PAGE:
Passing through a canyon downstream of Sage Hen Gulch, the river receives Skagway Creek from the left before turning southeast and receiving Bear Creek from the right before leaving Grant County and entering Harney County. Beyond the county boundary Little Malheur River enters from the left. Continuing southeast, the North Fork leaves Harney County and enters Malheur County. Castle Rock Creek enters from the left, and below this the river enters Beulah Reservoir.[7]

As it leaves the reservoir, the river passes a stream gauge at Beulah, 14.5 miles (23.3 km) from the mouth. South of the reservoir, Mud Springs and McClellan gulches enter from the right and Whitley Canyon from the left. Cottonwood and Halladay gulches then enter from the right. After entering Juntura Valley, the river receives Kingsbury Gulch from the right and Curry Canyon from the left. Flowing north of and roughly parallel to U.S. Route 20 in the valley, the river turns east as it reaches Juntura and empties into the Malheur River, a tributary of the Snake River.[7]

The first 25.5 miles (41.0 km) of the river, from its headwaters to where it leaves the Malheur National Forest, has been protected since 1988 as part of the National Wild and Scenic Rivers System. Of the river's total length of 59 miles (95 km), about 43 percent is Wild and Scenic.[8]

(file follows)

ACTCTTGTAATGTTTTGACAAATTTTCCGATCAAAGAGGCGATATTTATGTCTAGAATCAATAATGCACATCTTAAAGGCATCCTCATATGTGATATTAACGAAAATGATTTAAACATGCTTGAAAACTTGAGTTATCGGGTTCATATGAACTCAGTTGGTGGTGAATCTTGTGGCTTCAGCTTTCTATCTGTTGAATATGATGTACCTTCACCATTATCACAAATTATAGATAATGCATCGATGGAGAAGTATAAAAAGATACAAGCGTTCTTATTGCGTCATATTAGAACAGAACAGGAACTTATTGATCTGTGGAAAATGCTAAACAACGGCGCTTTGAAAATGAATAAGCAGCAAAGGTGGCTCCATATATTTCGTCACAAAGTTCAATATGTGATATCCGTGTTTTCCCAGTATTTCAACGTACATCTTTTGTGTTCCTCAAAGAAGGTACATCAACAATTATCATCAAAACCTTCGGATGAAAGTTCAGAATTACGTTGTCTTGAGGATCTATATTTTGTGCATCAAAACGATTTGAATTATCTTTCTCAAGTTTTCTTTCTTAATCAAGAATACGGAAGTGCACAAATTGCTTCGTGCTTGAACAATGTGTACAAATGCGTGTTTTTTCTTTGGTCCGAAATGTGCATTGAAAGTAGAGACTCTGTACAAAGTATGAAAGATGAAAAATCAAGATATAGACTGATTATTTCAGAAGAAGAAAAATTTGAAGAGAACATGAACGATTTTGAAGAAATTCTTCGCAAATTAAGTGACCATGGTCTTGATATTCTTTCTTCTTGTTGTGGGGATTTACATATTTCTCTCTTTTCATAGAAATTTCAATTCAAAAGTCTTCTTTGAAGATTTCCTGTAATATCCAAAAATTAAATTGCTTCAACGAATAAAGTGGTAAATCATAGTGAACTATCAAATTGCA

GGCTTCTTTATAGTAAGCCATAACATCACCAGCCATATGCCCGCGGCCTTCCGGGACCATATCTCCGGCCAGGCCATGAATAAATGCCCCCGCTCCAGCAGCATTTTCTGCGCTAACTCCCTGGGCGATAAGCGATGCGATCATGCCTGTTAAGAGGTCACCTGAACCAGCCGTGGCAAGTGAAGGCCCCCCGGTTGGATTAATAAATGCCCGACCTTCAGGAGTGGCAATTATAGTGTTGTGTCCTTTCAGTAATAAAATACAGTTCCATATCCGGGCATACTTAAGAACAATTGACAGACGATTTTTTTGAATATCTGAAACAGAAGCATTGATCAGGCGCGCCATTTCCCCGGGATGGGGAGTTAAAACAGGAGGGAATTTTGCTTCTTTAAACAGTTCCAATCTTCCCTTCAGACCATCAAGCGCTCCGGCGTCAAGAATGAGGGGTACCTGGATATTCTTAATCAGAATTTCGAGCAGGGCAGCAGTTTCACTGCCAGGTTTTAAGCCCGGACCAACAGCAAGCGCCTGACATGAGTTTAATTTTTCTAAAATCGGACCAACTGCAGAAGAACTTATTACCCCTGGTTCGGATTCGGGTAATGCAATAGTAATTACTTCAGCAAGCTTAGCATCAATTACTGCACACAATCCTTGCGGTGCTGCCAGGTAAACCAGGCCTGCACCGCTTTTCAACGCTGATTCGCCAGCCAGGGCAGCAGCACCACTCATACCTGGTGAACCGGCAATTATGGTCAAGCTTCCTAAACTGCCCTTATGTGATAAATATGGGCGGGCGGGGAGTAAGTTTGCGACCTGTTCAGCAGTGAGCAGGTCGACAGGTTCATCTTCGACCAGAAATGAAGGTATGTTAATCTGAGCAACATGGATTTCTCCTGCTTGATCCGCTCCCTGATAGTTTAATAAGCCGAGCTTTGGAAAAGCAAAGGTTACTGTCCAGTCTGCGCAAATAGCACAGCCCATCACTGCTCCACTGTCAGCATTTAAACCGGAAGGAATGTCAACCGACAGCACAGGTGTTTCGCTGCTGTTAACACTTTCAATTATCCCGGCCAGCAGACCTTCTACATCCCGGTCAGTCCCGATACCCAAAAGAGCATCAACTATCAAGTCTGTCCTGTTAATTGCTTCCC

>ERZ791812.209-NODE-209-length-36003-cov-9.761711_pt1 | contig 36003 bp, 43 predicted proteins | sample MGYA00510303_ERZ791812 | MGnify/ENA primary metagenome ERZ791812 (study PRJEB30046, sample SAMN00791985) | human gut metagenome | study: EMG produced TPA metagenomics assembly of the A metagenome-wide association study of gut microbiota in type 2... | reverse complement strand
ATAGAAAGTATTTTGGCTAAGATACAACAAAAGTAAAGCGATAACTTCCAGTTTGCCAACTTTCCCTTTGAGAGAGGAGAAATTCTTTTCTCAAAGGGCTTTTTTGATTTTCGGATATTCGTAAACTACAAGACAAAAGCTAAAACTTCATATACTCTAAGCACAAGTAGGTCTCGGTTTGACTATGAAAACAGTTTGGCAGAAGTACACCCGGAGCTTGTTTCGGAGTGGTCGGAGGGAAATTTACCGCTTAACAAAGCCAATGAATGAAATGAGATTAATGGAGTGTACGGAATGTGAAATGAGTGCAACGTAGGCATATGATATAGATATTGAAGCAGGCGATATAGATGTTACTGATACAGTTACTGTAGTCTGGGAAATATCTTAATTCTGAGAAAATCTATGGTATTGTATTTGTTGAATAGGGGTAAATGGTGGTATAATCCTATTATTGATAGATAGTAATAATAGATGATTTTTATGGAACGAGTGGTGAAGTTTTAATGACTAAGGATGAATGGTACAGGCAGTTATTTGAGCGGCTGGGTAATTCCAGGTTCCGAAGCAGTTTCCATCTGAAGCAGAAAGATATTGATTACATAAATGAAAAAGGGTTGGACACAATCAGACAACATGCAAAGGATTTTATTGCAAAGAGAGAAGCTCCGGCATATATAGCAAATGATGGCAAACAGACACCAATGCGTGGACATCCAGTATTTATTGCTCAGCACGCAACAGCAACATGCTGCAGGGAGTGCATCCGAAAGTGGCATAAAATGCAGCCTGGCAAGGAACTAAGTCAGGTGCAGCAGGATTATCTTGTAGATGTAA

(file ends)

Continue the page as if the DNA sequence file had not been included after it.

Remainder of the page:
The United States Geological Survey monitors the flow of the North Fork Malheur River; the average flow of the river at Beulah is 87.9 cubic feet per second (2.5 m3/s). This is from a drainage area of 440 square miles (1,140 km2), 80 percent of the total North Fork watershed; the maximum flow recorded there was 7,000 cubic feet per second (198 m3/s) on May 7, 1942, during a flood caused by failure of the gates at Agency Valley Dam. The minimum flow was 0 cubic feet per second (0 m3/s) on multiple occasions.[5]


The North Fork offers opportunities for camping, hiking, and fishing in a remote and scenic setting. North Fork Campground offers tent and trailer camping, and Crane Crossing Campground, which more remote, has tent camping; these campgrounds are primitive; although they have tables, toilets, and firerings, they have no drinkable water. North Fork Malheur Trail provides access to the 12.4 miles (20.0 km) of the river between Crane Crossing and the southern boundary of the Malheur National Forest.[9]

Further downstream, the Malheur County Parks Department maintains boating facilities at Beulah Reservoir on the North Fork of the Malheur River; these include a parking lot, boat ramp, and restroom, all near the dam, 15 miles (24 km) north of Juntura on a gravel road. Used mainly for irrigation storage, the lake fluctuates in size from season to season; it is generally high in the spring and low in the fall. At its maximum, the lake covers 1,900 acres (770 ha).[10]